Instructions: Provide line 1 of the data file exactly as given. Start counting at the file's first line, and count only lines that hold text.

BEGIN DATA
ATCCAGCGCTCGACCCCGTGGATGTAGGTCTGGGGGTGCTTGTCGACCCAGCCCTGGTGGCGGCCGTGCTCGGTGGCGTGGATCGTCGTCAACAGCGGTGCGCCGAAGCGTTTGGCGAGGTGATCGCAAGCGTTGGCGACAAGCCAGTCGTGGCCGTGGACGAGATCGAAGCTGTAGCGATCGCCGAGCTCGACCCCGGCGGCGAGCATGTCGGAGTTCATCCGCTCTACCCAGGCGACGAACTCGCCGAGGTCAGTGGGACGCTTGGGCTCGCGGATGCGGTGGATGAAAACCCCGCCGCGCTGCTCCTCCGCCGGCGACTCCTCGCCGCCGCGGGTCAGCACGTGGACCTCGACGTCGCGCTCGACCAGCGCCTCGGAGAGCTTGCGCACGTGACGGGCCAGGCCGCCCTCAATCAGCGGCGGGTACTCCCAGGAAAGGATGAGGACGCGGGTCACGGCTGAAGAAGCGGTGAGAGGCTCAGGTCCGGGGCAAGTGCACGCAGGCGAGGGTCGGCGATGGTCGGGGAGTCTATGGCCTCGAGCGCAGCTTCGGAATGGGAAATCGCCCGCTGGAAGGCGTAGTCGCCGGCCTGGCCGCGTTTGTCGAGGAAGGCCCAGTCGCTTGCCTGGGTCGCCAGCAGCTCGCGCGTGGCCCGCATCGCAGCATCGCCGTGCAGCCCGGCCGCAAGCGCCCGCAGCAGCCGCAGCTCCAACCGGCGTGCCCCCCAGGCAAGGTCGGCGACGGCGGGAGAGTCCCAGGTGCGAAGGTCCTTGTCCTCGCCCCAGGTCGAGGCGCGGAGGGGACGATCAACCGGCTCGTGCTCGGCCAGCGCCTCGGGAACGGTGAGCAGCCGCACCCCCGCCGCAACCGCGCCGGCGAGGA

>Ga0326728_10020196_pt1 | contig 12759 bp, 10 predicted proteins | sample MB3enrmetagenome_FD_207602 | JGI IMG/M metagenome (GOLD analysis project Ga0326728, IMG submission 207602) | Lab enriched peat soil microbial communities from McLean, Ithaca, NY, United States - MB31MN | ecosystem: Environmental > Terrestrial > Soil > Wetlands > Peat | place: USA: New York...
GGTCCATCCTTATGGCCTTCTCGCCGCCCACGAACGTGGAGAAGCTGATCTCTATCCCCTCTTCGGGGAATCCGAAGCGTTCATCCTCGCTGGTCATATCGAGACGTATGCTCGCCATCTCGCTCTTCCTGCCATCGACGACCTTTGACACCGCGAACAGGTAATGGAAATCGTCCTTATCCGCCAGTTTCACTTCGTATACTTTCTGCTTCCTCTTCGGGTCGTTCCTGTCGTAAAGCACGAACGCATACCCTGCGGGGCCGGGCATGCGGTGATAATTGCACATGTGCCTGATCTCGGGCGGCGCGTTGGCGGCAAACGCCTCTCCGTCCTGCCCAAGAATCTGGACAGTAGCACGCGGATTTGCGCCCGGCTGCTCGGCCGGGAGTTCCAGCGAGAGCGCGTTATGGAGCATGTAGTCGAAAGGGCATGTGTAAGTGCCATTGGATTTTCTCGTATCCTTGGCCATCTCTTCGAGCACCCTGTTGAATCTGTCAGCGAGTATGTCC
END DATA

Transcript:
ATCCAGCGCTCGACCCCGTGGATGTAGGTCTGGGGGTGCTTGTCGACCCAGCCCTGGTGGCGGCCGTGCTCGGTGGCGTGGATCGTCGTCAACAGCGGTGCGCCGAAGCGTTTGGCGAGGTGATCGCAAGCGTTGGCGACAAGCCAGTCGTGGCCGTGGACGAGATCGAAGCTGTAGCGATCGCCGAGCTCGACCCCGGCGGCGAGCATGTCGGAGTTCATCCGCTCTACCCAGGCGACGAACTCGCCGAGGTCAGTGGGACGCTTGGGCTCGCGGATGCGGTGGATGAAAACCCCGCCGCGCTGCTCCTCCGCCGGCGACTCCTCGCCGCCGCGGGTCAGCACGTGGACCTCGACGTCGCGCTCGACCAGCGCCTCGGAGAGCTTGCGCACGTGACGGGCCAGGCCGCCCTCAATCAGCGGCGGGTACTCCCAGGAAAGGATGAGGACGCGGGTCACGGCTGAAGAAGCGGTGAGAGGCTCAGGTCCGGGGCAAGTGCACGCAGGCGAGGGTCGGCGATGGTCGGGGAGTCTATGGCCTCGAGCGCAGCTTCGGAATGGGAAATCGCCCGCTGGAAGGCGTAGTCGCCGGCCTGGCCGCGTTTGTCGAGGAAGGCCCAGTCGCTTGCCTGGGTCGCCAGCAGCTCGCGCGTGGCCCGCATCGCAGCATCGCCGTGCAGCCCGGCCGCAAGCGCCCGCAGCAGCCGCAGCTCCAACCGGCGTGCCCCCCAGGCAAGGTCGGCGACGGCGGGAGAGTCCCAGGTGCGAAGGTCCTTGTCCTCGCCCCAGGTCGAGGCGCGGAGGGGACGATCAACCGGCTCGTGCTCGGCCAGCGCCTCGGGAACGGTGAGCAGCCGCACCCCCGCCGCAACCGCGCCGGCGAGGA